One of the lessons this pandemic has taught me is to not take small things for granted. Living in one of the largest cities in the world, we think we can always be in contact with people. When this was taken away, due to social distancing, quarantining and taking precautions, it was a stark reminder to me about life’s fragility. Circumstances can change within seconds and the things we used to do before can suddenly disappear or become forbidden to do. I have learned to treasure the time I spend with my friends even more. Even when we hug each other, I try to give hugs that are warmer and more heartfelt. I also try to reach out to them more frequently and check on them more often. Nothing like a worldwide pandemic to drive home the importance of maintaining relationships in a mindful and thoughtful way.
As an expatriate living in a foreign country across the world many kilometers away from my hometown, what do I do to stay connected with my loved ones? I utilize electronic video & text communication tools such as WeChat, ZOOM, WhatsApp, Skype, Facebook Messenger, etc. can be lifesavers as a platform to stay connected with loved ones around the world. We can’t forget email and a good old fashioned direct phone call as well. I use a combination of these to stay connected to the people I care about and love around the world. I consistently use WeChat to call and sometimes video chat with some members of my family. This has helped me keep a steady connection with them. For those who don’t have some of the messaging apps, I will send them emails and lastly, I will call some loved ones as well. Using these apps to connect with family and friends is one way to stay connected to them safely.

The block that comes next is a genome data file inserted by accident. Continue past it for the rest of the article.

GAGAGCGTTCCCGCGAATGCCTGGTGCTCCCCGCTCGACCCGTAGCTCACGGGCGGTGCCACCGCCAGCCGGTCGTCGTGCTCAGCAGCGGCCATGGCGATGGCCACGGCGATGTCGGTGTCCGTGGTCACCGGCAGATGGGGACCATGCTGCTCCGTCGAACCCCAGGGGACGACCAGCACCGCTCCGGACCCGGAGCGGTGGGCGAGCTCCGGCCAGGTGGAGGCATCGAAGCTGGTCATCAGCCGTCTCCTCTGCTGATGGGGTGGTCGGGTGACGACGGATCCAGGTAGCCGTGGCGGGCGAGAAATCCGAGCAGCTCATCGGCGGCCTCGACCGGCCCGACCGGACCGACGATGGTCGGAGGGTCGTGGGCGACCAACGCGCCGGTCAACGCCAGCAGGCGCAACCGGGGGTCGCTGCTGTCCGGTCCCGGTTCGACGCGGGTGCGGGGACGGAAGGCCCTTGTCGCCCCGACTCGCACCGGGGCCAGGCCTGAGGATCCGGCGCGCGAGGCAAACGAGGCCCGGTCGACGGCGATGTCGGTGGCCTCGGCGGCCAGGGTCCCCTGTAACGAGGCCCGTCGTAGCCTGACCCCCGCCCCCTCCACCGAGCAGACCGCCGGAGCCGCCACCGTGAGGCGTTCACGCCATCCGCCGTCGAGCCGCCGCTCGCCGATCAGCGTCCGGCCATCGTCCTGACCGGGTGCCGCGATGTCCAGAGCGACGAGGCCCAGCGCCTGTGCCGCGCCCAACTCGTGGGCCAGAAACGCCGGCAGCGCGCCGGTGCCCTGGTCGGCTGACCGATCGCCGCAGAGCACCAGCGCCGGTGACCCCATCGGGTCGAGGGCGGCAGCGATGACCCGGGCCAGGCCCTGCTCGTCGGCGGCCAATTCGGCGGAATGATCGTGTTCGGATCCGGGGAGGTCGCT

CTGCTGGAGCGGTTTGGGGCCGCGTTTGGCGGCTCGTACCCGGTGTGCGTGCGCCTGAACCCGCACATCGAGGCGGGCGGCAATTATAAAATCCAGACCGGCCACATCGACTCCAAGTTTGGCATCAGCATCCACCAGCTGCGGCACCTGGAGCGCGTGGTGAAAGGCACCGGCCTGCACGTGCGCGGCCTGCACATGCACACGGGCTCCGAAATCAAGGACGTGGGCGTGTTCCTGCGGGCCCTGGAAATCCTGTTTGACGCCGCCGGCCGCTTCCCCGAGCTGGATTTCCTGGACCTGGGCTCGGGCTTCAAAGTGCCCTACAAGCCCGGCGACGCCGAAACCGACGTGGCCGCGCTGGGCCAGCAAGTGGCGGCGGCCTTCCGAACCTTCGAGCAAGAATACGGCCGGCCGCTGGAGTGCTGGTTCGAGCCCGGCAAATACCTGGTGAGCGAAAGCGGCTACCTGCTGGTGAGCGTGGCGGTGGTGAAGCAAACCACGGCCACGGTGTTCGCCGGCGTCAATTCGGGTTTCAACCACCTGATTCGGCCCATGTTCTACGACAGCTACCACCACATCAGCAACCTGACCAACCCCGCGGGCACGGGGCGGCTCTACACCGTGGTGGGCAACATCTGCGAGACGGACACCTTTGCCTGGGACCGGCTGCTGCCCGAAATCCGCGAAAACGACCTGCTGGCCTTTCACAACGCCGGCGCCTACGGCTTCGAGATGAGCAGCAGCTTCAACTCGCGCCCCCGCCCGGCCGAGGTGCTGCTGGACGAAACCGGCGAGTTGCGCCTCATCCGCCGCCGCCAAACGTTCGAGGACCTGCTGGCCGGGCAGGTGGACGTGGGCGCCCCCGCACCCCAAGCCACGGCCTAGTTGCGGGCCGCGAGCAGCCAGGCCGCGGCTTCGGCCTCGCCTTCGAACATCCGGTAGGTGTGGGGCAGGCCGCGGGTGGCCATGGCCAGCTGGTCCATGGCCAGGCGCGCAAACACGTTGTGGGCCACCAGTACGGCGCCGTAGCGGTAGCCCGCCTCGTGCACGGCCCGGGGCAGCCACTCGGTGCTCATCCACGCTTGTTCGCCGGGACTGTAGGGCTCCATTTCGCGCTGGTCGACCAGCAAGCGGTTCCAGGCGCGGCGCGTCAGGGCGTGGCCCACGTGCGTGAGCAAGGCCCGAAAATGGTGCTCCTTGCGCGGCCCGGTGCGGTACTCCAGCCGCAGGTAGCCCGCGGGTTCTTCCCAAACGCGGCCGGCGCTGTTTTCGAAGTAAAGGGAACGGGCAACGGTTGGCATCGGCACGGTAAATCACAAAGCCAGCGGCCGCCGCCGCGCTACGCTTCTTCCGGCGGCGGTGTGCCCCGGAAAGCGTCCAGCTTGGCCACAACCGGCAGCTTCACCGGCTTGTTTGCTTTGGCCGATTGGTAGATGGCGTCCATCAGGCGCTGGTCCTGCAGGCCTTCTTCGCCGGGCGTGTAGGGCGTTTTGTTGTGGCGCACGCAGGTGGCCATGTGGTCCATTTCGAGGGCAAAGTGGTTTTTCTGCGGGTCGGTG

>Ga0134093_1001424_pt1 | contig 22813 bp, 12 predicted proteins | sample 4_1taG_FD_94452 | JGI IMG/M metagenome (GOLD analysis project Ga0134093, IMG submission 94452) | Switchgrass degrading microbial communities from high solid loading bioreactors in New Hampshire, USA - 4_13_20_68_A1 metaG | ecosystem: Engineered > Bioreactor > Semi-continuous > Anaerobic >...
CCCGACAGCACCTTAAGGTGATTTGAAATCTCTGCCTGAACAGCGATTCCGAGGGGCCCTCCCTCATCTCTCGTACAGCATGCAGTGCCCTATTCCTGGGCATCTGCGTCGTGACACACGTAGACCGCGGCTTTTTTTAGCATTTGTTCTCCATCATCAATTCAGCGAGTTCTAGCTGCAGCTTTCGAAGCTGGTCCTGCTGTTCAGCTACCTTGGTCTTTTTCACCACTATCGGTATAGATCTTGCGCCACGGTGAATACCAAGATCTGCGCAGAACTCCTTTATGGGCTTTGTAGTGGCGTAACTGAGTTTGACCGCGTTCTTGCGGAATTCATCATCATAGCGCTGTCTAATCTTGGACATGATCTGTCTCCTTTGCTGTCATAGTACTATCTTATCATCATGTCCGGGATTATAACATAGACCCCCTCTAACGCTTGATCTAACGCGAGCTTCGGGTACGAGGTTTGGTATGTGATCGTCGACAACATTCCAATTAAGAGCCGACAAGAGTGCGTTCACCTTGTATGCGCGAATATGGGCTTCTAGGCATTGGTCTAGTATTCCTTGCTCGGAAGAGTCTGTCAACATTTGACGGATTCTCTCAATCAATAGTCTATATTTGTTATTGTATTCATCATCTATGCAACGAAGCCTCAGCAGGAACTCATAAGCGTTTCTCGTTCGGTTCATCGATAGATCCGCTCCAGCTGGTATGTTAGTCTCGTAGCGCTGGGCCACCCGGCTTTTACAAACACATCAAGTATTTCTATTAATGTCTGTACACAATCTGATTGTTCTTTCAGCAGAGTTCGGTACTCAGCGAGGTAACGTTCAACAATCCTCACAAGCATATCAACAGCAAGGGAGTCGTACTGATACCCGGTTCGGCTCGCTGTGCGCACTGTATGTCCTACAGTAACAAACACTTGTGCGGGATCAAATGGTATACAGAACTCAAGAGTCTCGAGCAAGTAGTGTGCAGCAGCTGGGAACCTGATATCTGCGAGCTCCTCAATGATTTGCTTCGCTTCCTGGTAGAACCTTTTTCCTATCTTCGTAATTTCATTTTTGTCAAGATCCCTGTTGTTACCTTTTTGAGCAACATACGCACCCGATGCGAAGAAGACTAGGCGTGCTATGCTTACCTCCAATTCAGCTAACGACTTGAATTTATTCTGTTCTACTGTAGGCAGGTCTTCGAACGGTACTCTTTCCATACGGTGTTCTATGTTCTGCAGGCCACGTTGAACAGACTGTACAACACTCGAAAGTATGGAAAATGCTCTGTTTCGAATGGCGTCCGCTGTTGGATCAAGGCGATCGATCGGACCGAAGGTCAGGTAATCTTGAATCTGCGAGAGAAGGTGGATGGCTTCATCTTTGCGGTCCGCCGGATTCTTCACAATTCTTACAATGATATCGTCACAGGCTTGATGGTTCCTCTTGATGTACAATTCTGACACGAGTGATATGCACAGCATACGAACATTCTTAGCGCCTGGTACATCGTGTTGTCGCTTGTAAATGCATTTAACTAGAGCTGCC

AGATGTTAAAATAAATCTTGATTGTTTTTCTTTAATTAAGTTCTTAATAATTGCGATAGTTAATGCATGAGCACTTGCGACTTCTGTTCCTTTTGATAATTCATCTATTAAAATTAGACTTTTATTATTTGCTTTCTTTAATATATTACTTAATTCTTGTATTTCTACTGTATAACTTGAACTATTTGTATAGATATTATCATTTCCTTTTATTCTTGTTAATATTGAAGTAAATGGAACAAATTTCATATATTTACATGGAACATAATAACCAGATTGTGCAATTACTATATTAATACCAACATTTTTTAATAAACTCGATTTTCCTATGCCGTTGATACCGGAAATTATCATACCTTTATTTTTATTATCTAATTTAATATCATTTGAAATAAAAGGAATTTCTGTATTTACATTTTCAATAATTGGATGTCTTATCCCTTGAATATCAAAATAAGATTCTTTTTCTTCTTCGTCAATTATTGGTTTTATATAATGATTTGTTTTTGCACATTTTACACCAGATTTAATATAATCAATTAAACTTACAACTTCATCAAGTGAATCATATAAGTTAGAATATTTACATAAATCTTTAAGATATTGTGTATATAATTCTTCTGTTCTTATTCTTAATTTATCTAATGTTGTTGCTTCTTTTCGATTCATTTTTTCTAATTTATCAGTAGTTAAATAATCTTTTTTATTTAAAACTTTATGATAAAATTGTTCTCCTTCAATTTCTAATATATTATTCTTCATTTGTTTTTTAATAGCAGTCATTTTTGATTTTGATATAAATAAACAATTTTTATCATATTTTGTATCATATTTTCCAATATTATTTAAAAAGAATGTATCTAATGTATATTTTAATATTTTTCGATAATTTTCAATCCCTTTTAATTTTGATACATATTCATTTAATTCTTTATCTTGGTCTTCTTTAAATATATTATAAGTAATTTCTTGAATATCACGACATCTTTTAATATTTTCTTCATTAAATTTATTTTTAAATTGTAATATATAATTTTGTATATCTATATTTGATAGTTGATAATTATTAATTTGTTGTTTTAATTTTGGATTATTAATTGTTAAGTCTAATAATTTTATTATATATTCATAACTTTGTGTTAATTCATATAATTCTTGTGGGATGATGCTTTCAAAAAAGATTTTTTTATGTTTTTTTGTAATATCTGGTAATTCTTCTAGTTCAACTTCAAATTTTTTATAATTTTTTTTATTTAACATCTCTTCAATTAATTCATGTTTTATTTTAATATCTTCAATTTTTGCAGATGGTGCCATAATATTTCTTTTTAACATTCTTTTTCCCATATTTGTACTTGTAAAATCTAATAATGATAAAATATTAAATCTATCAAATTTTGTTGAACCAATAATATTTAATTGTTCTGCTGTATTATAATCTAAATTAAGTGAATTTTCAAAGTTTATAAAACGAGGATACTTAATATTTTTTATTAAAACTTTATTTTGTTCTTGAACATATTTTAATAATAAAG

I am aware that there are many people in the world who do live alone for various reasons and may not have anyone to physically connect to. How do you take care of your need for touch? One way I have found helpful is by massage. You can do a self-massage on your own body using your hands or a handheld massager. There are many kinds of massagers out there to buy which are amazing. Sometimes, I massage my arms and legs with my hands. Rubbing my hands together to warm them first, then gently massaging my arms, stomach and legs is soothing. Using the hand-held massager, I can massage my shoulders, back, legs and feet more deeply and this also helps to get the blood flowing better too. These are methods I have found to help soothe yourself if you can’t be with anyone else.
I truly hope that we can all learn about the deeper meaning of life and relationships during this time in the world. Life is to be cherished and respected. In moving forward, within the pandemic and afterwards, I hope that humanity never forgets the power and importance of human connection and touch. Let us all reevaluate our connections and bonds with others and find ways to nurture and cultivate them healthily. May we all connect with one another with more depth, understanding and love.
–This article I wrote was first published on http://www.thegreathumanconnection.com.